43. Directors and officers shall serve without remuneration and shall not receive any profit from their positions. However, a Director or Officer may be reimbursed for expenses incurred in the performance of his/her duties.

44. The Association shall not make loans, guarantee loans or advance funds to any Director.


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Lobster Bay island/rare plants protected

Nature Conservancy of Canada protects Yarmouth County island

Habitat  protected for nationally-rare salt marsh species on World Wetlands Day

 YARMOUTH, NS (February 2, 2018) –The Nature Conservancy of Canada (NCC) is announcing a significant conservation effort in Lobster Bay, Yarmouth County, Nova Scotia. The not-for-profit land trust has conserved a 25-hectare (61-acre) island that contains a plant that is rare in Canada and listed as threatened under the Canadian Species at Risk Act.

NCC’s newly protected island provides important salt marsh habitat for the eastern baccharis (pronounced BACK-are-is), a flowering shrub measuring about 3 metres tall that, in Canada, is found only in Nova Scotia.  Approximately 3,000 of these shrubs, the entire Canadian population, can be found in the marshes of Lobster Bay, Nova Scotia.  The eastern baccharis is at the northern tip of its range in Nova Scotia, and is more common on the east and southern coasts of the U.S.

NCC’s Lobster Bay island is a drumlin, a rich mound of soil and rocky debris formed thousands of years ago by retreating glaciers. Along with the eastern baccharis, the conservation area  supports a mix of black spruce, white spruce, red maple and aspen, and provides valuable salt marsh habitat for shorebirds and waterfowl, such as willets and American black ducks.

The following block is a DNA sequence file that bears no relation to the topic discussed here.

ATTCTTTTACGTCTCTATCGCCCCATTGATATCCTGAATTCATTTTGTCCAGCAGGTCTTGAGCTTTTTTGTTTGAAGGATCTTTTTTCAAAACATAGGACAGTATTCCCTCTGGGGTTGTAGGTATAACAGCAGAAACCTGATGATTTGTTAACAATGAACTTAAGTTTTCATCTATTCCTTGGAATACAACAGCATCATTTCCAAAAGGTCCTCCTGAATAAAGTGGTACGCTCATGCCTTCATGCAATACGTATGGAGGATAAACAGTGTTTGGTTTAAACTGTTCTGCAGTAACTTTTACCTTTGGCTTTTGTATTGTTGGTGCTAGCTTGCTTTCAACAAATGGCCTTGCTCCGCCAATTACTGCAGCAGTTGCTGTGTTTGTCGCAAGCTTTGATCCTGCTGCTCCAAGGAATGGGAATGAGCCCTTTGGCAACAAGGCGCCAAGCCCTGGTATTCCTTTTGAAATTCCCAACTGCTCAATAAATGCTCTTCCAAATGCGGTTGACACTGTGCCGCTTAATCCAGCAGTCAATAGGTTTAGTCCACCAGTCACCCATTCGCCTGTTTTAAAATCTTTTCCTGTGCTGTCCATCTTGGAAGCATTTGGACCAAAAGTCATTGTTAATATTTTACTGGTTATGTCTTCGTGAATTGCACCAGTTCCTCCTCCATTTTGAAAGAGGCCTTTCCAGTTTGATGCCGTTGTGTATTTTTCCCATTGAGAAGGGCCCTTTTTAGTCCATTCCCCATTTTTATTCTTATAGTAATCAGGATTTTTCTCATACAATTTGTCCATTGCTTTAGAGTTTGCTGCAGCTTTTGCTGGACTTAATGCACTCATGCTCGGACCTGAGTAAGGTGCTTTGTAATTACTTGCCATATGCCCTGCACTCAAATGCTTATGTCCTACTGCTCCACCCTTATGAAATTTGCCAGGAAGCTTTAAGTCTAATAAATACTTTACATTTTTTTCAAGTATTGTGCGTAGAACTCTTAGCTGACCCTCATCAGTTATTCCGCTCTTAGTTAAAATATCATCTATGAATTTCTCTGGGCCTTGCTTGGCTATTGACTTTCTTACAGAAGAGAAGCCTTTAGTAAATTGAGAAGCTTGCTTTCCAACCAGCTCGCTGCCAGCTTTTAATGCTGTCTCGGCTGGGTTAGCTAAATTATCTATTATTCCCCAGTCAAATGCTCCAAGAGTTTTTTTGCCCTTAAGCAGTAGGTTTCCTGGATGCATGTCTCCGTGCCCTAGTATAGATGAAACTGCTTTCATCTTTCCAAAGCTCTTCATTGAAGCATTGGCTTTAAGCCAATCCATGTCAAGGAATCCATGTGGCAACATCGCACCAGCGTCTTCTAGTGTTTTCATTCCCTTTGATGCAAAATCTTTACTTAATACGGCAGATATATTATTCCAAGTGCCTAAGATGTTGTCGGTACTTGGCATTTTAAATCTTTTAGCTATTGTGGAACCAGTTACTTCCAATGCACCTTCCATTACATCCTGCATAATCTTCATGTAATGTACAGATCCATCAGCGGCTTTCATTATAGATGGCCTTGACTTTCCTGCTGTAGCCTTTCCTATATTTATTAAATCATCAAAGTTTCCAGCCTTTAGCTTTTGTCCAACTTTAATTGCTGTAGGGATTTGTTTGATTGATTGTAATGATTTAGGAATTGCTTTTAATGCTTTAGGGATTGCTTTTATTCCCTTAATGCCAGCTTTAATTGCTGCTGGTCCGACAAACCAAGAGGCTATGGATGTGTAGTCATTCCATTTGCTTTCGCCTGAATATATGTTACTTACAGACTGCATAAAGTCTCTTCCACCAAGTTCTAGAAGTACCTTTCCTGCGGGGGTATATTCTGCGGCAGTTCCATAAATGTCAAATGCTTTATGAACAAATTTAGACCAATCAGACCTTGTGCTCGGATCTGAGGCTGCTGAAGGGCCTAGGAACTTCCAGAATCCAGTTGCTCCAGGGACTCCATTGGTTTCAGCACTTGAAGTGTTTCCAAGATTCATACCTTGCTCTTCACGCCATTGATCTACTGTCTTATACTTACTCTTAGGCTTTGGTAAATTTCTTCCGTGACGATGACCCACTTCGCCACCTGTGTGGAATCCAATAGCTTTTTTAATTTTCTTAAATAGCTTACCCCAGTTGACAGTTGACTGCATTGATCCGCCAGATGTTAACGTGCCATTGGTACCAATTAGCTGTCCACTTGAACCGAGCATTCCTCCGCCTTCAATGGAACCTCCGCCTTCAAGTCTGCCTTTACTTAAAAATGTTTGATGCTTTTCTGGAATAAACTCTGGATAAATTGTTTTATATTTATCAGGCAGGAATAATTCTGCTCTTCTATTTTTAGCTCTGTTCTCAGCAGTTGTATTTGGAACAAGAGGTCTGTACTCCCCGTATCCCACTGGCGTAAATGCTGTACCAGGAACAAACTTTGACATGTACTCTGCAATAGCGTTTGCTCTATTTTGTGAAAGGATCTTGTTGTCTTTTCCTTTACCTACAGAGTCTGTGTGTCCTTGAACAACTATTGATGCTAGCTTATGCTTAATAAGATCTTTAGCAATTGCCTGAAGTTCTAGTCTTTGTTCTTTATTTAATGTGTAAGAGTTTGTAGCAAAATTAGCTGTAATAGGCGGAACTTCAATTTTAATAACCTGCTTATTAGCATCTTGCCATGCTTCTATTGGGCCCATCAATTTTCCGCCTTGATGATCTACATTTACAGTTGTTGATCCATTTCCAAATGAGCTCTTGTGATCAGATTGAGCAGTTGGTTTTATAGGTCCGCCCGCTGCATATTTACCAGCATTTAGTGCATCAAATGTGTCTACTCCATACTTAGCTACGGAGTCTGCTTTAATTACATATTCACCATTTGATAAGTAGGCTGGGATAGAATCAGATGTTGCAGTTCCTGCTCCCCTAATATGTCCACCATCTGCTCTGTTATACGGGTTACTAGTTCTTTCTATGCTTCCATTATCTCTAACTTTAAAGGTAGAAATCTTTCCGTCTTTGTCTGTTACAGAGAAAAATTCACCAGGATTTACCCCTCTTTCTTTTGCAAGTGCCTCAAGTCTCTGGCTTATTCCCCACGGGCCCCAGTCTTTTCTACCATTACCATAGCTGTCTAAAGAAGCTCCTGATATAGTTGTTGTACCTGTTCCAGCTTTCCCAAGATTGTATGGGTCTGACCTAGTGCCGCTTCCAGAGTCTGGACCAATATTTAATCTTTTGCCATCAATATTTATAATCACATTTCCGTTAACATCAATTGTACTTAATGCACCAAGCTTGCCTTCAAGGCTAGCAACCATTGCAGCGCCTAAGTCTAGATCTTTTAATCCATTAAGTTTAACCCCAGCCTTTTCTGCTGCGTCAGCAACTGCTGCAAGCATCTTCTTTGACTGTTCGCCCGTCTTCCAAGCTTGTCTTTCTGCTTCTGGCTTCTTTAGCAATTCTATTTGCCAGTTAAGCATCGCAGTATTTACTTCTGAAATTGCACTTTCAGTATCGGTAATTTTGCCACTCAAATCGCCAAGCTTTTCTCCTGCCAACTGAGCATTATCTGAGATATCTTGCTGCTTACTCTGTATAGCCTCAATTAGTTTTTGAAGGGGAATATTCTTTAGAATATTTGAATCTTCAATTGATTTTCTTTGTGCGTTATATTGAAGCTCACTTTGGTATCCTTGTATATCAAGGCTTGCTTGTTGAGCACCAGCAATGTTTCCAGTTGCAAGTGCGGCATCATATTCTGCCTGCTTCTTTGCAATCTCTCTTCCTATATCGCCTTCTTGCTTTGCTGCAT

The Nature Conservancy of Canada purchased the property from John Brett of Halifax, who wanted to see its rare salt marsh plants permanently protected. This conservation project was supported by funding from the Government of Canada through the Natural Areas Conservation Program, the Nova Scotia Crown Share Legacy Trust and the U.S. Fish and Wildlife Service under the North American Wetlands Conservation Act.

NCC has now completed two conservation projects in the Lobster Bay region, building on work by the Province of Nova Scotia to establish the Tusket Islands Wilderness Area.


“The Nature Conservancy of Canada wishes to thank land owner John Brett, the Government of Canada, the Nova Scotia Land Legacy Trust, U.S. Fish and Wildlife Service and our individual donors for helping us conserve this nationally significant salt marsh habitat. NCC is very pleased to be able to have protected this habitat for the eastern baccharis, as part of our ongoing efforts to conserve coastal wilderness on the south shore of Nova Scotia.”Craig Smith, Nova Scotia Program Director, Nature Conservancy of Canada

 “On World Wetlands Day, the Government of Canada is pleased to partner with the Nature Conservancy of Canada through the Natural Areas Consevation Program to once again demonstrate our shared commitment to the protection of wetlands in southwest Nova Scotia. This initiative will benefit the many species of plants and animals that live there and conserve the natural heritage of the area.”The Honourable Catherine McKenna, Minister of Environment and Climate Change

 “I am most gratified, and my late mother and father would also be most gratified to know that Tete a Millie is now protected for all time by the Nature Conservancy of Canada. Unique to the area is the shrub eastern baccharis which I first noticed while walking the marshes on Tete a Millie shore back about 15 years ago. This presence was confirmed by Ray Fielding, author of Shrubs of Nova Scotia. As an amateur naturalist you can imagine how excited I was:  it’s not every day you come across a large, prominent shrub that turns out to be the only member of its genus to be found in the entire country!  And here it was, hiding in plain sight.” John Brett, former land owner